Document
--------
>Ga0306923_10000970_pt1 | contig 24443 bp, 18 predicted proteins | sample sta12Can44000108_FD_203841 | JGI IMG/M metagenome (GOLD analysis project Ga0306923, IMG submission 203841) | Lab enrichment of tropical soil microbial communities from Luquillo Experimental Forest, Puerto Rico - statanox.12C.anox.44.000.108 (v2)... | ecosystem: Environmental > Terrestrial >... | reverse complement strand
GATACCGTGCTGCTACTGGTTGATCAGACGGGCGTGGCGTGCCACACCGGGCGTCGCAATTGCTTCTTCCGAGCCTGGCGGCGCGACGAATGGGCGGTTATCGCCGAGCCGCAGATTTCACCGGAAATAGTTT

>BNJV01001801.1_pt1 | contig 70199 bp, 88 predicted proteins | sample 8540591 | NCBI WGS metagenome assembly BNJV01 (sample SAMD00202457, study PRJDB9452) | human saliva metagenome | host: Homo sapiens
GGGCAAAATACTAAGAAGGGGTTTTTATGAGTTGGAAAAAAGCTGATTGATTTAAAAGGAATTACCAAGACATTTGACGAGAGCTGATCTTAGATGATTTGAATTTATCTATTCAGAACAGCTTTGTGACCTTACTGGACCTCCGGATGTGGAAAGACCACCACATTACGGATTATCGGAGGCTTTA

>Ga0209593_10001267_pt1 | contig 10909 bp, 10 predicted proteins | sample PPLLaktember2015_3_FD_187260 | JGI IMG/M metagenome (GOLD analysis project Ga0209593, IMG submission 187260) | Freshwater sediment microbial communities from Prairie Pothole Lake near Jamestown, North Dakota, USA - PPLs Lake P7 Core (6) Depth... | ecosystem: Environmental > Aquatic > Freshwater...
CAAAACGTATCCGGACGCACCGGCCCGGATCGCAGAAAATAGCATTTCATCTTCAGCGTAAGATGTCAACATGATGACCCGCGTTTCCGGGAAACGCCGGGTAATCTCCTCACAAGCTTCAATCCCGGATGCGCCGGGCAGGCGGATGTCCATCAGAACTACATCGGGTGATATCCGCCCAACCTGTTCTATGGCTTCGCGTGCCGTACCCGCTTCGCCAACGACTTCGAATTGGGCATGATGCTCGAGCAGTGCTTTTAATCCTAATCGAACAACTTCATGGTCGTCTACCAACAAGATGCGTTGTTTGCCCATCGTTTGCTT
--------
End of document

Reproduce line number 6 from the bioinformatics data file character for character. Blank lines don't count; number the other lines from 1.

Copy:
CAAAACGTATCCGGACGCACCGGCCCGGATCGCAGAAAATAGCATTTCATCTTCAGCGTAAGATGTCAACATGATGACCCGCGTTTCCGGGAAACGCCGGGTAATCTCCTCACAAGCTTCAATCCCGGATGCGCCGGGCAGGCGGATGTCCATCAGAACTACATCGGGTGATATCCGCCCAACCTGTTCTATGGCTTCGCGTGCCGTACCCGCTTCGCCAACGACTTCGAATTGGGCATGATGCTCGAGCAGTGCTTTTAATCCTAATCGAACAACTTCATGGTCGTCTACCAACAAGATGCGTTGTTTGCCCATCGTTTGCTT